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...part 3 of 3:

1.  In order for a child to develop self-discipline, they must first see that their actions have very real consequences, both good and bad.  Without this basic realization, they can’t be expected to “force themselves” to do the right or best thing.  Why should they, if they don’t see that their actions lead to direct consequences? 

To get them to see this, you need to give your child crystal-clear expectations about your rules -- make certain that he knows what behaviors you expect of him -- and be consistent in giving negative consequences when those expectations are not met, and positive consequences when they are met. 

 
2.  Allow your child to make plenty of mistakes, and don’t try to shield them from the negative consequences of their mistakes.  Only by making mistakes and getting negative feedback from others or from the environment do we learn to “self-correct.”

           

3.  Clearly link their actions and inactions with realistic negative results, not “punishment.”  Children develop self-discipline when they see that not doing the things that they should do leads to uncomfortable results.  However, if you deliver unrelated consequences, or deliver consequences with anger, then the child thinks this way: “when I don’t do what I should do, or when do things that I shouldn’t, other people get really angry, so I better make sure I don’t get caught next time.” 

Children who form this mode of thinking require constant supervision, and they don’t make the connection that when they don’t do what they should do, it leads to negative results for their own quality of life -- not just to punishment from their parents.  Also, when they are not supervised, they go right back to their problem behaviors.

If, however, you instead deliver consequences calmly and with empathy, then they see that receiving negative consequences for poor choices is just a matter-of-fact reality -- and that these negative consequences are not just tied to their parents’ reactions. For example, if they didn’t do their after-school chores, then they don’t go to their activities that night, they don’t get to watch T.V., they don’t get to play their video games, etc.  This result should be delivered as a matter-of-fact reality that when we don’t work, we don’t get to play.  Don’t display anger or feel that you have to lecture -- you just calmly state the consequence, and explain that that is how the world works -- if you don’t work, then you don’t get to play -- then go about your business.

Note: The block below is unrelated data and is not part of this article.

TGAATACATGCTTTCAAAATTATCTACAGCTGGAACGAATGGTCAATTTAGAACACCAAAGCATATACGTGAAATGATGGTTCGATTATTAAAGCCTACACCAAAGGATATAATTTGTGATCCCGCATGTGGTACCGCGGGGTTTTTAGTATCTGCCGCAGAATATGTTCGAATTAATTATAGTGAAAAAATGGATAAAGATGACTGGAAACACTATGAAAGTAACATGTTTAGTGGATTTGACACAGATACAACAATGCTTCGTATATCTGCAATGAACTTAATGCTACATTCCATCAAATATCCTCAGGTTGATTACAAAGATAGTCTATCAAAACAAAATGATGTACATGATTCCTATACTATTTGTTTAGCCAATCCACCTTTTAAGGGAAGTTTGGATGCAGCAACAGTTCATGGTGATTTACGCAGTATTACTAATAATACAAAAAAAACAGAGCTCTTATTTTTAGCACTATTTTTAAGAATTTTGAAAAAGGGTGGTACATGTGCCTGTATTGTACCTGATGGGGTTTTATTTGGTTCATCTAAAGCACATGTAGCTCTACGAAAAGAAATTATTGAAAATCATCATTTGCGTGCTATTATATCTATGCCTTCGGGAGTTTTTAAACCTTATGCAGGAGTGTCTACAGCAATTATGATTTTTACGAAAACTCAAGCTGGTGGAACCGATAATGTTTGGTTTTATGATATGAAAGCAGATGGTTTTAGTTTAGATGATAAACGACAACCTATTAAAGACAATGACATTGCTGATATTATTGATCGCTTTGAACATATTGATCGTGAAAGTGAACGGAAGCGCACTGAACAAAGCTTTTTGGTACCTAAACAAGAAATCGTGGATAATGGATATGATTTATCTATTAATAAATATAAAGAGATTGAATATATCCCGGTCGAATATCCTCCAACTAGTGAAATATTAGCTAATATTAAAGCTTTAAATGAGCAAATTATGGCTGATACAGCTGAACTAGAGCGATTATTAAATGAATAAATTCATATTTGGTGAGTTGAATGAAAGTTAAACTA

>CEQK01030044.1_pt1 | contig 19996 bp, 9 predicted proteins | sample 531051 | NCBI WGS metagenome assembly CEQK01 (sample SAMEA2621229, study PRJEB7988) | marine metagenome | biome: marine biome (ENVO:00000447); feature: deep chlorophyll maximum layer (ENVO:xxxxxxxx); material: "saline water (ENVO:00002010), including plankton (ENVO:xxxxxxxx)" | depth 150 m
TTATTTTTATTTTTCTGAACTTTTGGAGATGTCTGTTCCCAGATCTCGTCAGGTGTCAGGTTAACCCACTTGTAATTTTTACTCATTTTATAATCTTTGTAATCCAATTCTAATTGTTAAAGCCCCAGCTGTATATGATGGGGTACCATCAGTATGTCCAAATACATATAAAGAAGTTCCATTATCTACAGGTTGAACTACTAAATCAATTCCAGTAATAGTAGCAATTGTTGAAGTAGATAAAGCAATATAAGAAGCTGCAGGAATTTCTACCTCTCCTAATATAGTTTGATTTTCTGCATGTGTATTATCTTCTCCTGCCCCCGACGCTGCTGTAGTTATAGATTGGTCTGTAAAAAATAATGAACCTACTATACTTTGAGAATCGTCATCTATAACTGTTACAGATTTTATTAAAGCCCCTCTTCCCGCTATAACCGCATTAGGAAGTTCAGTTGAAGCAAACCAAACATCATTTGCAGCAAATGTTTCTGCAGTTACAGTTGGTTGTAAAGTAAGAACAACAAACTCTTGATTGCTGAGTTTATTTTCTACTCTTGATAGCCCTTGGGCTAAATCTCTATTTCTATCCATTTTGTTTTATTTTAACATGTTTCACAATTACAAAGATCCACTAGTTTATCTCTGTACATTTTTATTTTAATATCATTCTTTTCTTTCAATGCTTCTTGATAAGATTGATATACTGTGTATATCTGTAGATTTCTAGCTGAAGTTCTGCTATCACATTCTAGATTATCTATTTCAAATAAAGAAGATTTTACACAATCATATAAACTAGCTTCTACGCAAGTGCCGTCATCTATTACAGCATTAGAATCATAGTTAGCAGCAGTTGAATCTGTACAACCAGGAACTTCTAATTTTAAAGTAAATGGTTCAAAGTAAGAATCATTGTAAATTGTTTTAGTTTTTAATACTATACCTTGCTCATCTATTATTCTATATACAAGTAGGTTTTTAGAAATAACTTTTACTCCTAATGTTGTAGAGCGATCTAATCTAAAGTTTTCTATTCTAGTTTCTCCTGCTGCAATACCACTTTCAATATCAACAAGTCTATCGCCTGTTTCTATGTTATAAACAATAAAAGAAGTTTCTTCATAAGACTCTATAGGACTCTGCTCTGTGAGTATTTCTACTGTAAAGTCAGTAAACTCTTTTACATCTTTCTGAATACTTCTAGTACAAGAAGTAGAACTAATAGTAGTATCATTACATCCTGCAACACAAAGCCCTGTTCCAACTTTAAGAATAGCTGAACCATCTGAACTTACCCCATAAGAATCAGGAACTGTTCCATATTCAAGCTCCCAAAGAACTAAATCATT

4.  Explicitly point out to your child those instances when her self-discipline leads to positive consequences. For example, if she gets started on her homework as soon as she gets home so that she’ll have enough time left to go skating with her friends, then before she leaves for skating, be sure to point out to her that the reason she’s getting to go is because she used self-discipline and made herself start her homework right away, when she would rather have watched TV.  Helping your child make the link between good self-discipline and positive outcomes is every bit as important as making sure that they see the negative consequences of poor self-discipline.

           
5.  One of the most powerful reinforcements for any behavior is “public praise” -- so praise your child to other people, and making sure that your child hears you.  When your child achieves something as a consequence of self-disciplined action, tell people -- and make sure that your child hears you! 

           

6.  This sixth technique is one of my favorites, because it can be very impactful, and it also allows parents to proactively teach, rather than having to simply react to their child’s actions.  This is the technique of modeling self-discipline for your child by “thinking out loud.” 

For example, while reading the newspaper in the evening with your children in the room, say out loud, to no one in particular, something like “Boy, I really want to keep reading, but if I don’t get up and make dinner, then none of us will be able to eat tonight”; or on Saturday morning, to no one in particular, say out loud “I really don’t want to work today -- I’d rather stay home and watch TV, but if I don’t work on this project, then we won’t have enough money to go on vacation.” 

The effectiveness of this technique comes from the fact that (1) you are not “preaching” to your kids - you’re simply thinking out loud, so they don’t tune you out, and (2) it’s a form of modeling, which is by far the most effective of all teaching methods.

           
     So there you have it -- six powerful techniques for teaching the skill of self-discipline.  It’s not a quick process, and it does take a lot of work on your part, but there are few things you can do that will have a greater impact on your child’s future!

 

 



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